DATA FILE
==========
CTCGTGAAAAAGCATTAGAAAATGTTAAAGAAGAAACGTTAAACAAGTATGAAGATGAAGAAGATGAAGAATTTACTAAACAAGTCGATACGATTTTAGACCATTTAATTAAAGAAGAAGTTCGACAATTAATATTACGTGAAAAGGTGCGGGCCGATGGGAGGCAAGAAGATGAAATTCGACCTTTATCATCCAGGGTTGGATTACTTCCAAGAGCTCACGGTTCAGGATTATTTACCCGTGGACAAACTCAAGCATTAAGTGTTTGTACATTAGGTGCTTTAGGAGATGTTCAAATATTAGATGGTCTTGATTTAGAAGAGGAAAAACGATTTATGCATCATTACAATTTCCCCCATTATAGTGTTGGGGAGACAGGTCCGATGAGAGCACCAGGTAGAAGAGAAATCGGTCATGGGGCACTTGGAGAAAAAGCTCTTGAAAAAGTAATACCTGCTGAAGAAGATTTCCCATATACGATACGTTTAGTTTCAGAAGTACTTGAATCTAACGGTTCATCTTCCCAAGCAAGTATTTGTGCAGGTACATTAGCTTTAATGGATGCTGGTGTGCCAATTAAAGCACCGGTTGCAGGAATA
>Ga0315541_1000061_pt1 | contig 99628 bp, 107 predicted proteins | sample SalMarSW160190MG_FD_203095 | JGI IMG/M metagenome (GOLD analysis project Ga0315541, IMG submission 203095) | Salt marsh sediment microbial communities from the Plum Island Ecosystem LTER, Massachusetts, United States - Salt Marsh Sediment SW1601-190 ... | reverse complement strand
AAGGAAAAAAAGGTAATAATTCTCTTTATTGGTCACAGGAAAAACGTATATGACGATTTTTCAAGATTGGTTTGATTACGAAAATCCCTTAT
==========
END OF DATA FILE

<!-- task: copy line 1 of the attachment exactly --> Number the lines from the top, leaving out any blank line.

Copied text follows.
CTCGTGAAAAAGCATTAGAAAATGTTAAAGAAGAAACGTTAAACAAGTATGAAGATGAAGAAGATGAAGAATTTACTAAACAAGTCGATACGATTTTAGACCATTTAATTAAAGAAGAAGTTCGACAATTAATATTACGTGAAAAGGTGCGGGCCGATGGGAGGCAAGAAGATGAAATTCGACCTTTATCATCCAGGGTTGGATTACTTCCAAGAGCTCACGGTTCAGGATTATTTACCCGTGGACAAACTCAAGCATTAAGTGTTTGTACATTAGGTGCTTTAGGAGATGTTCAAATATTAGATGGTCTTGATTTAGAAGAGGAAAAACGATTTATGCATCATTACAATTTCCCCCATTATAGTGTTGGGGAGACAGGTCCGATGAGAGCACCAGGTAGAAGAGAAATCGGTCATGGGGCACTTGGAGAAAAAGCTCTTGAAAAAGTAATACCTGCTGAAGAAGATTTCCCATATACGATACGTTTAGTTTCAGAAGTACTTGAATCTAACGGTTCATCTTCCCAAGCAAGTATTTGTGCAGGTACATTAGCTTTAATGGATGCTGGTGTGCCAATTAAAGCACCGGTTGCAGGAATA